Chapter 65

His touch became ever gentler and more sure, and he could feel the response in Jim's body in return. He had flinched at the first touch of Blair's fingers, an exhausted, weak shiver, but he did not tremble any more. His breaths were calm and deep and slow, his eyes closed peacefully, as though he might drift off to sleep at any moment. Soon, Blair thought, his heart full, fingers moving with ever lighter and more gentle care. Soon, Jim, I promise.

Blair brought his other hand down and carefully laid it upon Jim's forearm. The fine dark hairs were soft and sleek under Blair's palm, and he waited a moment more before lifting his hand away and reaching again for the gauze. Jim's eyes blinked open, startlingly blue and bright. "Can you bend your arm for this part?" Blair asked. "I'm afraid otherwise it'll get wrapped too tight, you know?"

Patiently, indicating his understanding with a faint nod, Jim let his hand fall from Blair's shoulder, and he bent his elbow, fingers curled into a loose fist. To Blair's sorrow, the movement seemed to hurt Jim. He didn't speak or even wince, but the fine lines around his mouth and at the corners of his eyes were suddenly drawn tighter.

"I know," Blair said softly. "I'm sorry." He draped a strip of gauze across the curve of Jim's arm and began to wrap the raw wound. "Get this over with as fast as I can, I promise." All the same it was more difficult than bandaging Jim's wrist had been. The gauze didn't lie flat over the gently flexed muscles, and he had to go slowly, straightening the bandage as he worked. He talked to Jim the whole time, just nonsense, just to be saying something, anything.

"We've got some aspirin, remember. If you feel up to it, I'll get you a couple when we're finished here. Might help some, do you think? It's worth a shot, anyway, right?" On and on without waiting for Jim to answer as he wrapped Jim's arm, almost as far down as his elbow. Jim was not following his progress as closely anymore, and only sat, patient and still, when Blair stopped wrapping. He smiled at Jim, then gently took Jim's other hand and lifted it. "Can you hold this for a minute while I get the razor?"

Jim blinked, the expression on his face trusting but vacant, as though he didn't understand quite what Blair wanted him to do. He glanced down at his bandaged arm, and his eyes cleared. "Sorry, Chief," he whispered, taking the roll of gauze from Blair and holding the end of the bandage in place with his long fingers. "Think I was drifting there for a minute."

"It's all right." Blair cupped the back of Jim's fingers in his palm before letting go. "You're entitled."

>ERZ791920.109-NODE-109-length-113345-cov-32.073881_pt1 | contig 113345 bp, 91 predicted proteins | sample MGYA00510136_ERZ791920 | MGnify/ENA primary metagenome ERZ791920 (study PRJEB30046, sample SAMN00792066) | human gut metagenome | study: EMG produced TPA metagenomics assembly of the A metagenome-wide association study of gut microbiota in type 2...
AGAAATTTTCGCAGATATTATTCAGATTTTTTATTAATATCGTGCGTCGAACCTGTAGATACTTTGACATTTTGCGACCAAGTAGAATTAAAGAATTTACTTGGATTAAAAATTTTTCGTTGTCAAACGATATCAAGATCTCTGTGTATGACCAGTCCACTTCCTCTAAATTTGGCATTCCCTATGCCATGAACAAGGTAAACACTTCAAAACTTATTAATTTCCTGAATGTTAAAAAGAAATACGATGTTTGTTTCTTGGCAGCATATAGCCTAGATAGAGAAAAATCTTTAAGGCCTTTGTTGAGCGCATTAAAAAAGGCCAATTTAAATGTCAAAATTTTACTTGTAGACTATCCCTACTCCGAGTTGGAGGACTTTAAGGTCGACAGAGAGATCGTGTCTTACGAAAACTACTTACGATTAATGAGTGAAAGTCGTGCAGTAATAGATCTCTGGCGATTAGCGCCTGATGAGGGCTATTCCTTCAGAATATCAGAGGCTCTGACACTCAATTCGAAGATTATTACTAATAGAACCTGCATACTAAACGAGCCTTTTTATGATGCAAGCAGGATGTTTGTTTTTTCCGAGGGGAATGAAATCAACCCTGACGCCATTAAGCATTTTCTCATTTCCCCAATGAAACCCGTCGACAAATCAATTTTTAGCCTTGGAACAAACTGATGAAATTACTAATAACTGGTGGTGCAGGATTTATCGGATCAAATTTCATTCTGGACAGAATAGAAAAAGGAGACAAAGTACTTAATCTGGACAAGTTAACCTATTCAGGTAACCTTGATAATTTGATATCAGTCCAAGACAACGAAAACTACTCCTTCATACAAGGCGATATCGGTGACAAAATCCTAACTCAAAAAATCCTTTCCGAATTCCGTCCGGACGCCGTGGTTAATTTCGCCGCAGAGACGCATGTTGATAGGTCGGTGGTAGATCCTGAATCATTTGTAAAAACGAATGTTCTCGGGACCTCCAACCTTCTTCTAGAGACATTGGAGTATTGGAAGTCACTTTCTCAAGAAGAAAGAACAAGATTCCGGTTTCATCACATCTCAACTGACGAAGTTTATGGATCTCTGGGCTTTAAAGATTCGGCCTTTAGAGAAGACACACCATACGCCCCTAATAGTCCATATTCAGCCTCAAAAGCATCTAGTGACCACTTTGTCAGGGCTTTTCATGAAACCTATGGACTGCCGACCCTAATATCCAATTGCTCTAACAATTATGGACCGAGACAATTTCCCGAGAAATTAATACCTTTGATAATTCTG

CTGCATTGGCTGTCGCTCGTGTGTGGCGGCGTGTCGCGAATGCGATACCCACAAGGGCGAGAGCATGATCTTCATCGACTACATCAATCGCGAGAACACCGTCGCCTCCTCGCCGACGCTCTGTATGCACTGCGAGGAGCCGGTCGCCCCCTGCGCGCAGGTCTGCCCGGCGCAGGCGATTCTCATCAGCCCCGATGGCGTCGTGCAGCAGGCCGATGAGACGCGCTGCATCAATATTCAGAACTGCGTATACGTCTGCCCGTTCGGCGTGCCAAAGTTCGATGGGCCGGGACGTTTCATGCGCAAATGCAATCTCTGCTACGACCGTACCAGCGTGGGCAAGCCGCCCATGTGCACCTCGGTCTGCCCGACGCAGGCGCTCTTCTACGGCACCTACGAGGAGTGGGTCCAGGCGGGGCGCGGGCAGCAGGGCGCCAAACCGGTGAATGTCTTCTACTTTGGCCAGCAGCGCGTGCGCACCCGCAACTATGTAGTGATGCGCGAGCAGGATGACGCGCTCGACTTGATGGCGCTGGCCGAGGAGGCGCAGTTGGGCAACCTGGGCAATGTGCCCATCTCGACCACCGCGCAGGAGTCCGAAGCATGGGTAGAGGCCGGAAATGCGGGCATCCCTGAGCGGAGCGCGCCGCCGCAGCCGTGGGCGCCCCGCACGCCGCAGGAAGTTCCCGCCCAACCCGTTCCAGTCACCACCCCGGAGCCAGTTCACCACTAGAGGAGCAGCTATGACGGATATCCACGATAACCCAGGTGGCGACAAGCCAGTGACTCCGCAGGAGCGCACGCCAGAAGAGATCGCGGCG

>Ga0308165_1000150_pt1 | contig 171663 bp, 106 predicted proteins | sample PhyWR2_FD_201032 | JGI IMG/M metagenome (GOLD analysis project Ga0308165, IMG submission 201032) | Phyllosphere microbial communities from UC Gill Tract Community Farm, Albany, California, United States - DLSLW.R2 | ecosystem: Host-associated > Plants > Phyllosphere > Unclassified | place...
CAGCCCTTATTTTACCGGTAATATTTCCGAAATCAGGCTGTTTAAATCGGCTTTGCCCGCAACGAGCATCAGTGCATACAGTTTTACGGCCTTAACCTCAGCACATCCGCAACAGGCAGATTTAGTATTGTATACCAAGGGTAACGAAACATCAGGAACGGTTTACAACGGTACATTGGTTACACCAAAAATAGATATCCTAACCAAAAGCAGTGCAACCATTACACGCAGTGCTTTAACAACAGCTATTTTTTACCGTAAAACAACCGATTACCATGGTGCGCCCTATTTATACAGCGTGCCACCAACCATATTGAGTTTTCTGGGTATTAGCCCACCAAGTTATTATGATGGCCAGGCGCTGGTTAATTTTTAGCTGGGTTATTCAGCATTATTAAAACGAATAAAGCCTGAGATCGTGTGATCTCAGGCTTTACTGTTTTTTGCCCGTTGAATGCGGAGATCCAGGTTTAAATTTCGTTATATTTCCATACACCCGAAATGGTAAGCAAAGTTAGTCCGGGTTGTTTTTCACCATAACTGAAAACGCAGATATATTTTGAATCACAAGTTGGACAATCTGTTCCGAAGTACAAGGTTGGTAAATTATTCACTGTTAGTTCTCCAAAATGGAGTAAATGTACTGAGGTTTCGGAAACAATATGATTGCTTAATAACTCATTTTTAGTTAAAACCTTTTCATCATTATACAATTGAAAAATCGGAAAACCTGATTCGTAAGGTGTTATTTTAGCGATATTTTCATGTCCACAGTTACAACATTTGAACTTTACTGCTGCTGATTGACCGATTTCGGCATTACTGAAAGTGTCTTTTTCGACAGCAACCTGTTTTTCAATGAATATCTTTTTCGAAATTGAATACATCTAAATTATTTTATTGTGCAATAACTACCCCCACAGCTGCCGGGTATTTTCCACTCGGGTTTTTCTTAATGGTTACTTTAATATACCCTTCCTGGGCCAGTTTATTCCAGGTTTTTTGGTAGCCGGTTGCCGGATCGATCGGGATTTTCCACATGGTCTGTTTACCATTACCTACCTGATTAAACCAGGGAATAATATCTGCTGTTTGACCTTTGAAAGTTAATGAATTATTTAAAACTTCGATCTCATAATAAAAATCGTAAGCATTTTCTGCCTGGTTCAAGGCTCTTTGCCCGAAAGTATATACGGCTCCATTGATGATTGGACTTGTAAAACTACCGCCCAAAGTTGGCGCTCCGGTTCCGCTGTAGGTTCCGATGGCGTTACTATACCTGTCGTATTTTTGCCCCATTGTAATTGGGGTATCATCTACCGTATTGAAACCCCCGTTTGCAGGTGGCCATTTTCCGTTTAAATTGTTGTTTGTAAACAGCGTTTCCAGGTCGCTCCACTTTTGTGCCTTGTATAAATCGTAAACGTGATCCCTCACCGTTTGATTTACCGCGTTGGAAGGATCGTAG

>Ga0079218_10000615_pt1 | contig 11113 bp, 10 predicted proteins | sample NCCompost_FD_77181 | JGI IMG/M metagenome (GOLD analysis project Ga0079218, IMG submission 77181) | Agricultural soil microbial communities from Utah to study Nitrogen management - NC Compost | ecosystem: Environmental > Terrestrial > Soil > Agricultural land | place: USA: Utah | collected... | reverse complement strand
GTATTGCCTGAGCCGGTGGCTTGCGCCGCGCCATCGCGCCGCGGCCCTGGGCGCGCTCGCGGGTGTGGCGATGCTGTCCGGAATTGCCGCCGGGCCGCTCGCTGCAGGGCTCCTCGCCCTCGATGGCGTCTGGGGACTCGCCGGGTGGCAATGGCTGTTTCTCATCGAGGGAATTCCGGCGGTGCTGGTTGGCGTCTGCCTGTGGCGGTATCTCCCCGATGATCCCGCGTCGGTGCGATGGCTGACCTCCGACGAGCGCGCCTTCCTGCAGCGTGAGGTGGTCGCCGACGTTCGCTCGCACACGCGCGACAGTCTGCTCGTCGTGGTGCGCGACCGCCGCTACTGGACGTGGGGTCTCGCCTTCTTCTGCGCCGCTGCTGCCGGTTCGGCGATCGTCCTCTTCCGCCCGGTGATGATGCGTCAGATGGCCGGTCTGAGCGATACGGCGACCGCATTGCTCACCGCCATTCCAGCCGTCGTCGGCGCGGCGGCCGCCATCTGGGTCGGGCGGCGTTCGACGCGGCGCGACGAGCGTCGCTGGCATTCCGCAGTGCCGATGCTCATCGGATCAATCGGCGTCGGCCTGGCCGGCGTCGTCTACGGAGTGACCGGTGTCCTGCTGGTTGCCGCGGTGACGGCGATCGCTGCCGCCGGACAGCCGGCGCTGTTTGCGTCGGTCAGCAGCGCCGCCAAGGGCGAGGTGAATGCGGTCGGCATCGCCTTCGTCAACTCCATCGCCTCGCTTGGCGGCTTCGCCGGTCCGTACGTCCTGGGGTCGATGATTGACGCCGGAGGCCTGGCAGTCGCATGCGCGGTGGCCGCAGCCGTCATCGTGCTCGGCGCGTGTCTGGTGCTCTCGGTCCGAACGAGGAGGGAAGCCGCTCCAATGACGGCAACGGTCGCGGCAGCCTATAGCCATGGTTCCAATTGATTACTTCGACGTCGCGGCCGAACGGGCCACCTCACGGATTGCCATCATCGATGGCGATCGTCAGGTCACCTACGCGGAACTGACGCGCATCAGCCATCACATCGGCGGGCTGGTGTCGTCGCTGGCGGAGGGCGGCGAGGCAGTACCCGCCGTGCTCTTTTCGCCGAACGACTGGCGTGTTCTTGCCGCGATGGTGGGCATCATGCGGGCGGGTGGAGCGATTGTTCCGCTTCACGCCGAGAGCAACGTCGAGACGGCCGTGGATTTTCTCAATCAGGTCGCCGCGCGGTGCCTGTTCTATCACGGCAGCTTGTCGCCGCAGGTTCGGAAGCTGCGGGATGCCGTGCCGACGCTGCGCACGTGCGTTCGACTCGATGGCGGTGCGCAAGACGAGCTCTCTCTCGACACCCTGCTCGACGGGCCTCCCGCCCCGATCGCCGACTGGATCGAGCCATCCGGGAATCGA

"It doesn't hurt," Jim volunteered suddenly, just as Blair delicately edged the razor off the bed side table and once more into his hand. Blair looked at him, so startled and happy he nearly dropped the blade.

"Careful," Jim rasped, a flicker of amusement in his weary eyes.

"I am, Jim, I am," he promised, smiling back as he maneuvered the blade close to the gauze.

"It's so different," Jim went on, looking down at the bandages. His voice was a low, hoarse effort, but he sounded surprised and pleased all the same. "I didn't remember...." The way he had his left hand positioned to hold the bandage for Blair, the contrast of the other wrist's abrasions stood out, an angrier red than they had seemed before, suddenly glaring when placed so close to the bright white bandage.

"You will," Blair said softly, keeping his concentration fixed on sawing across the tail of the bandage until it parted cleanly. Jim's fingers smoothed the edge down automatically, and Blair turned back to the table to drop the blade and pick up the tape. He was trying very hard not to think of Jim being so used to pain he had forgotten what its absence could feel like, but his hands felt clumsy and cold as he fumbled for the roll and tried to pull a piece off it. "You will," he said again desperately, trying to convince himself as much as Jim, hardly aware he was pleading more than promising.

"I will," Jim said gently, his voice as sure as Blair needed it to be.

The tape unrolled reluctantly, and he carefully tore off the two short pieces he needed before setting the roll down and swiveling back toward Jim. Smoothing the tape over the end of the gauze, he pressed it down without force, conscious of the bruising the bandage covered. With the silent, easy cooperation that had always been so natural between them, Jim's hand shifted and finished sealing it down, his fingers moving as slowly and cautiously as Blair's had. When he was done, he twisted to face Blair more directly and held out his untreated wrist, palm up.

As Blair squeezed a heavy line of ointment along the center of the bruised line across Jim's wrist, Jim trembled, his breath catching in nearly a gasp before he closed his eyes and held his arm steady. The scoring was deeper on that side, the individual rope burns almost visible as separate gouges, as if telling their own stories of captivity and struggle. Blair's hand shook slightly as he feathered the gel over those marks, spreading it from side to side until it captured a few of the soft dark hairs that laid over the abraded area and plastered them down in swirling trails. The marks were so deep he had to add a little more Neosporin to cover all of the skinned area before withdrawing his touch so Jim could rotate his wrist to expose the upper side.